Laos. At the end of October, power began to be delivered from the Xayaburi power plant project, one of five planned major power plants in the Mekong River in Laos. The Thai-owned power plant, which cost $ 4.4 billion, began to be built in 2012. As a result of drought and other dam construction, the flow of the Mekong River decreased sharply downstream. See themakeupexplorer.com for trips to Laos.
Laos plans to expand hydropower and become Southeast Asia’s “battery” and export electric power to neighboring China, Thailand and Vietnam. Environmental organizations warn of the investments, which risk knocking out fisheries and ecosystems, while large population groups are forced to relocate.
Agriculture and development expert Sombath Somphone’s fate remained unknown. He disappeared in December 2012. He had questioned the dust projects and the acquisition of poor farmers’ land.
- ABBREVIATIONFINDER.ORG: Click to see the meanings of 3-letter acronym and abbreviation of LAO in general and in geography as Laos in particular.
Floods caused by the monsoon rains and a severe tropical storm in September affected over half a million people in southern Laos. At least 20 fatalities were reported. High water levels made it difficult to get emergency relief.
According to CountryAAH, the population of Laos in 2019 was 7,169,344, ranking number 105 in the world. The population growth rate was 1.530% yearly, and the population density was 31.0635 people per km2.
Laos remains the least densely populated country in South-East Asia, despite its demographic dynamics characterized by a high growth rate, which has remained unchanged in recent decades: the population has increased from 3. 585,000 residents of the 1985 census at 4. 581. 258 of that of 1995, to reach 5,163,000 residents according to a 1998 estimate. The distribution of the population is very irregular: in northern Laos, mountainous and with vast uninhabited areas, there are the lowest densities (2 ÷ 3 residents/km ²), while along the course of the Mekong there are the greatest densities, which are around 50 residents / km ².
The country’s largest urban, economic and industrial concentration is the capital, Vientiane, which had 528 at the 1995 census. 100 pop. (531,800 according to a 1996 estimate). The only other cities of some significance are Luang-Prabang, Savannakhet and Paksé, all lined up in the Mekong Valley, but none of them reach 100. 000 residents.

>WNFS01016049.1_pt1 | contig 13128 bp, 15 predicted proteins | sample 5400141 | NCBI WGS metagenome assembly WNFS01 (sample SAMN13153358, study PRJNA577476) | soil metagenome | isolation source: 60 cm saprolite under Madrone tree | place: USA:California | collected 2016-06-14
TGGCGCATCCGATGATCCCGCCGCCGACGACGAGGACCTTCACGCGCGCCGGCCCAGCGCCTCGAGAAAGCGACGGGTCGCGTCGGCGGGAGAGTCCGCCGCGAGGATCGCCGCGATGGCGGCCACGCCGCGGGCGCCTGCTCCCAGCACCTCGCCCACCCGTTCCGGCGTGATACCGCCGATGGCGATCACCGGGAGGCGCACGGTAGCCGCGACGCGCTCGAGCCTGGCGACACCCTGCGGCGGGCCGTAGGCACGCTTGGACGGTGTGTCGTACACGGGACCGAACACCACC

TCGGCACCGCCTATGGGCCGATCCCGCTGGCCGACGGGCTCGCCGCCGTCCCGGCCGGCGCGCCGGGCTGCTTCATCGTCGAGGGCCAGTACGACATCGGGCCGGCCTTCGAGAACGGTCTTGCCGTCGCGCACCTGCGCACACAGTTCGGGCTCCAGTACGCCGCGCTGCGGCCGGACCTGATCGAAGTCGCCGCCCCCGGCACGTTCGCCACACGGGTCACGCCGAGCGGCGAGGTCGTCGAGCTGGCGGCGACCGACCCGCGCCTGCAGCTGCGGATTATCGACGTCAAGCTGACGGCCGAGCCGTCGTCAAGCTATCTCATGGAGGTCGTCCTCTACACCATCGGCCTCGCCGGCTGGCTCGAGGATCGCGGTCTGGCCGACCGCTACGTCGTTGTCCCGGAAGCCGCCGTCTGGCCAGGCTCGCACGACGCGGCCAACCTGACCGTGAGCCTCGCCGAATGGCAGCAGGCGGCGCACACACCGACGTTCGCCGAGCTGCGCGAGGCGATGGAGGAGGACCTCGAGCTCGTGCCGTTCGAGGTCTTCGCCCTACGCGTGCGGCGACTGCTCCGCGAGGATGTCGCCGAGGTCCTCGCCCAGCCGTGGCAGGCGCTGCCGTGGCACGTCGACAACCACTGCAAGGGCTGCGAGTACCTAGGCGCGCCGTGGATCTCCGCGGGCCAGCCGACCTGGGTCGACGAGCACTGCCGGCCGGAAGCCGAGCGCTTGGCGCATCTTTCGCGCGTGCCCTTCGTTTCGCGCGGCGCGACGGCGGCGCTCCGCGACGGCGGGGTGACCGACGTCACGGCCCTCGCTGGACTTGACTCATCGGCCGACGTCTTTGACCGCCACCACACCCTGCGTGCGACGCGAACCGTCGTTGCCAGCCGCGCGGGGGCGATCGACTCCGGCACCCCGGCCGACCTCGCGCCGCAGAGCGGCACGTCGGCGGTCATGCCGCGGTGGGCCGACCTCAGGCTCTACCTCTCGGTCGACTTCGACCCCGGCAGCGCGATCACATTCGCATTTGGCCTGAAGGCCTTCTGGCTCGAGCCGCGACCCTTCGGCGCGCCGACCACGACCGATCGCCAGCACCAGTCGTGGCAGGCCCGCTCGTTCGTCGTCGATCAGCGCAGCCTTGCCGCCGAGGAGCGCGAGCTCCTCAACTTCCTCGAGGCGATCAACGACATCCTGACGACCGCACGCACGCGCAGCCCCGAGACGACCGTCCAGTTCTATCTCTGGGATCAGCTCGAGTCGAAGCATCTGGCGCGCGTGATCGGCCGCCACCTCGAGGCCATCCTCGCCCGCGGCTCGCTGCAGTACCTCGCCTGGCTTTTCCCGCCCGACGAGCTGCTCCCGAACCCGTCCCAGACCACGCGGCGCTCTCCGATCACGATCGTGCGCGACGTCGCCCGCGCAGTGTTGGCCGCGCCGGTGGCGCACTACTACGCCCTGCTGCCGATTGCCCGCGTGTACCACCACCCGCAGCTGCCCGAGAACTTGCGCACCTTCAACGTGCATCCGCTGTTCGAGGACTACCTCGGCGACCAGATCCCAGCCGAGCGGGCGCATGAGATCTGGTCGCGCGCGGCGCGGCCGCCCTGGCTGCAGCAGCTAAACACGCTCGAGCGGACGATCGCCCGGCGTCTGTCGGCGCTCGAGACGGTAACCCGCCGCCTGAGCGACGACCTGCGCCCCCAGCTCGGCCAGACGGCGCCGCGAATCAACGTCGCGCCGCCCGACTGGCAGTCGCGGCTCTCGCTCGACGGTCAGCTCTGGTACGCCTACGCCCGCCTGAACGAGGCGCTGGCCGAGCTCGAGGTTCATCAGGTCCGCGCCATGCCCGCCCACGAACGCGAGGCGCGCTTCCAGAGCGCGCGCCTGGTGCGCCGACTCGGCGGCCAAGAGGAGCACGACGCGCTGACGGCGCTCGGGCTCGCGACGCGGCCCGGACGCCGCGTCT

Despite an average annual growth rate of 6 % in GDP since the beginning of the 1990s, Laos is confirmed as one of the least developed states in the Indochinese region; moreover, according to international estimates, half of its residents still live below the poverty line. After the partial abandonment of the socialist economy at the end of the 1980s, a series of reforms favored the privatization of numerous sectors, thus encouraging foreign investment. To free itself from underdevelopment, the country has focused on the exploitation of its natural resources and on the creation of new transport and communication infrastructures: the financial needs for the realization of these objectives have been assessed in 1.5 billions of dollars for the five-year period ending in 2000. Starting from the mid-1990s, the first progress was made, including, in addition to the aforementioned GDP growth, the control of inflation (which however remains high) and the maintenance of the balance of payments deficit at a tolerable level (12 % of GDP). This favorable evolution, as well as the relaxation of relations with neighboring Thailand, brought Laos closer to ASEAN (Association of South-East Asia Nations), of which the country joined in 1997.
As for the different productive sectors, agriculture continues to be the mainstay of the economy of Laos, despite the cultivated area represents only 3, 8 % of the territory; moreover, according to estimates by the International Monetary Fund, the contribution to GDP of the sector increased by an average of 6 % per year between 1990 and 1995. The traditional culture par excellence is rice, which occupies 77 % dell’arativo: its production increases with the progress of the privatization of land (from 1 million tonnes in 1988 to 1, 6 million in 1998), but yields still remain low (2700 kg / ha in 1998 against a world average of 3747 kg / ha). Valuable crops such as vegetables, coffee, tobacco and sesame are on the rise. Breeding mainly involves pigs and buffaloes, the latter also employed in rural work. The exploitation of precious wood is another important resource of the country, but indiscriminate cutting is dangerously depleting the forests, which fell from 55 % of the total area in 1991 to 45 % in 1998.
Electricity represents another important resource of the country: Laos has an installed power of 256. 000 million kW (and a production of 905 million kWh, of which 862 million of water), and has a capacity of 10 million kW of hydroelectric potential, i.e. over 40 times higher than that currently exploited and translated into energy. A large part of the water energy, produced thanks to the numerous and large barriers on the waterways, is sold to neighboring Thailand. Apart from some plants for the processing of tobacco, cement and wood, the industry is very little developed and aimed at the internal market; the only sector with some development prospects is the textile sector, whose products are destined for export.
The main communications always take place by water: in April 1994 a bridge over the Mekong (the country’s vital artery) was inaugurated, near Vientiane, which connects the road networks of Laos and Thailand.